4 Mistakes Every Movie Monster Seems to Make

When watching a horror movie, the viewer's first impulse is usually to point out all of the hilariously bad decisions that the various characters make in their struggle to avoid getting their skulls ripped out of their assholes by whatever howling death banshee or slobbering mutant psychopath happens to be pursuing them.

However, the killer monsters make just as many ridiculous errors in judgment that, in my opinion, are way more unforgiveable. "Why?" it would help if you asked right now. Simple: Because the monsters are generally the only recurring characters in their respective franchises. By the second or third sequel, they've had plenty of time to work all of the kinks out of their murder strategy.

So how come stuff like this keeps happening?

#4. Not Guarding Their Magic Weaknesses

Dimension Films

Almost every movie monster has some magic weakness that they either willingly divulge to their potential victims in entirely too much detail or leave sitting out like a magazine for anyone to discover (they occasionally do both).

Take a look at Hellraiser. Pinhead is only able to travel to Earth from his parallel dimension of bondage hooks and terrifying erections if someone in our plane of existence opens the puzzle box. He and his gang of baffling leather outfit enthusiasts show up to take the unfortunate person back with them for an eternity of extreme torture porn, but leave the box behind.

Dimension Films
If it wasn't for the fact that one of them is a woman, I'd say the whole thing was a statement on the sexual selfishness of men.

Pinhead should just take the damn puzzle box -- that should immediately be his goal every time he shows up in our dimension. Why spend years waiting for some hapless bastard to solve the thing and then only take that person? It's not like Pinhead only wants to kill folks who can figure out his puzzle box -- he wants to murder the entire damn universe. If he secured the puzzle box, he'd be able to open the door in and out of his unspeakable gore-boner realm whenever he felt like it. He should write that on his hand or something.

Dimension Films
"I should put this thing on a key chaaaaaaain!"

In the Nightmare on Elm Street movies, Freddy likes to creep people out with a few preliminary nightmares before he actually moves in for the kill. Invariably, he uses some little girls jumping rope and singing a nursery rhyme that details the precise nature of his supernatural crime spree:

One, two, Freddy's coming for you.
Three, four, better lock your door.
Five, six, get a crucifix.
Seven, eight, gonna stay up late.
Nine, ten, never sleep again.

Beyond being a terrible strategy (more on that later), Freddy reveals the biggest ace he has up his sleeve by deliberately telling his victims that A) he is powered by unholy magic and B) they have to fall asleep in order for him to kill them. He'd have a 100 percent success rate if he just kept that information to himself.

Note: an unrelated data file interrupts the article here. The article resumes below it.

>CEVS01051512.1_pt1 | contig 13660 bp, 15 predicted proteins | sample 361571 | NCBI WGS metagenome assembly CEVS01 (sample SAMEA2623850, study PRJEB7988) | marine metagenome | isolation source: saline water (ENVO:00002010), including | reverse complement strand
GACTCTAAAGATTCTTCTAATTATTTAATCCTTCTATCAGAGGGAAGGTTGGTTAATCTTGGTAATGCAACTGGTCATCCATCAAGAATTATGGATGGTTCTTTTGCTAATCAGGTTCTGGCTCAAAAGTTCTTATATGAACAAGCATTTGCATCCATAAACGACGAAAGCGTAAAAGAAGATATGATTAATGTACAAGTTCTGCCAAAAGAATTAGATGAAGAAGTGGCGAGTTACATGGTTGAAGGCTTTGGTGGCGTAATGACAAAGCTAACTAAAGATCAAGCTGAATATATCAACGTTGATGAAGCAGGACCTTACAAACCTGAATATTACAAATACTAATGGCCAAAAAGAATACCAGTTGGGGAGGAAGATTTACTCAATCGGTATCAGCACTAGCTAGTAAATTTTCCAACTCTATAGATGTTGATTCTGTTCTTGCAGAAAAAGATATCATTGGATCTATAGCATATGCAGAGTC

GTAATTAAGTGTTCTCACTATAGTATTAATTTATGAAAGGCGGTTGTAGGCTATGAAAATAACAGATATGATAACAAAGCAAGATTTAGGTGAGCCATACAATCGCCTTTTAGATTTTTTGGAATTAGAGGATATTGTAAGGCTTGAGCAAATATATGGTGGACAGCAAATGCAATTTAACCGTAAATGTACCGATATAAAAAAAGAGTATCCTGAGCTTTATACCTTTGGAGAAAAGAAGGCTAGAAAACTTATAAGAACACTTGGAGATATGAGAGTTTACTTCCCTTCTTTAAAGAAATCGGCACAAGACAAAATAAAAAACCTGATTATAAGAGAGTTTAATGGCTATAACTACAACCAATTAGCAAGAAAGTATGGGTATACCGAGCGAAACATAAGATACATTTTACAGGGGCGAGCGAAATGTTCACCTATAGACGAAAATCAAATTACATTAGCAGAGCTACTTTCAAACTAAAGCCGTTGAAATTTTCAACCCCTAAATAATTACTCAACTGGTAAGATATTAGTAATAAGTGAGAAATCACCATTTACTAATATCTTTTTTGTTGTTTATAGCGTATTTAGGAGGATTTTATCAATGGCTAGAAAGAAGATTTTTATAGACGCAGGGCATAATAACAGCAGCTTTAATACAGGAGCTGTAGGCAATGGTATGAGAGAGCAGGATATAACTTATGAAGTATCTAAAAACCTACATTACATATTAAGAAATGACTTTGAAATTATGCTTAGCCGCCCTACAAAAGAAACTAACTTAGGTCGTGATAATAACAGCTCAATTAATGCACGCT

And maybe didn't put his face on every goddamned thing imaginable.

Meanwhile, Jason Voorhees is gullible enough to be convinced that any female wearing his dead mother's sweater is, in fact, his dead mother. And he just leaves the sweater out next to his mother's mummified head in a shrine in his backwoods meth shanty. He doesn't fold the sweater up in a drawer or put locks on his doors or anything. Sure, Jason probably doesn't have the level of awareness to recognize that the sweater is a crippling weakness, but he should at least be keeping his most sacred possession in a place where raccoons can't shuffle in and pee on it.

#3. Wearing Impractical Outfits


Jason, Michael Myers, and Leatherface all wear masks that, while appropriately terrifying, seriously impair their vision to the point of catastrophic disadvantage. When you're doing the creepity-creep through some bushes in the middle of the night in your search for victims, it'd probably be best not to have some asshole gimmick stuck to your face that robs you of your peripheral vision.

New Line Cinema
The addition of power tools just makes the mask even more of a liability.

Pinhead wears this complicated leather outfit that, while appropriate for his transdimensional sex-murder persona, really seems like it would restrict his movement, as well as squeak against his thighs while he's trying to sneak up on people. If he wore velour, or some other light, non-restrictive fabric, he'd have an easier time catching folks unawares and maybe stealing back that puzzle box like we talked about earlier. Really, it seems like a simple wardrobe change could drastically improve his entire situation.

Dimension Films
That and some Bactine.

The Leprechaun wears an elaborate leprechaun costume (and also speaks in rhyme like some kind of tragic dumbass, but that is inconsequential to my point). However, killing people isn't really his primary goal -- he just wants his gold, and motherfuckers keep stealing it. The outfit is working against him in that respect -- those buckled shoes were never designed to be worn while chasing down thieves, and they clatter around like Dutch clogs any time he tries to go Solid Snake on anybody.

Lionsgate Films
Also, he looks like a lawn ornament, and that's not helping anything.

Getting his gold back would be a much easier task in general if people couldn't immediately see that he was the Leprechaun. He should just wear an oxford shirt and some slacks and tell everyone he's Peter Dinklage, then ambush them when they put their guard down and reclaim his booty.

Bottom line -- if you're going to be lurking around in the dark, just wear a ski mask and some wrestling shoes. Don't be married to a look.

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Tom Reimann

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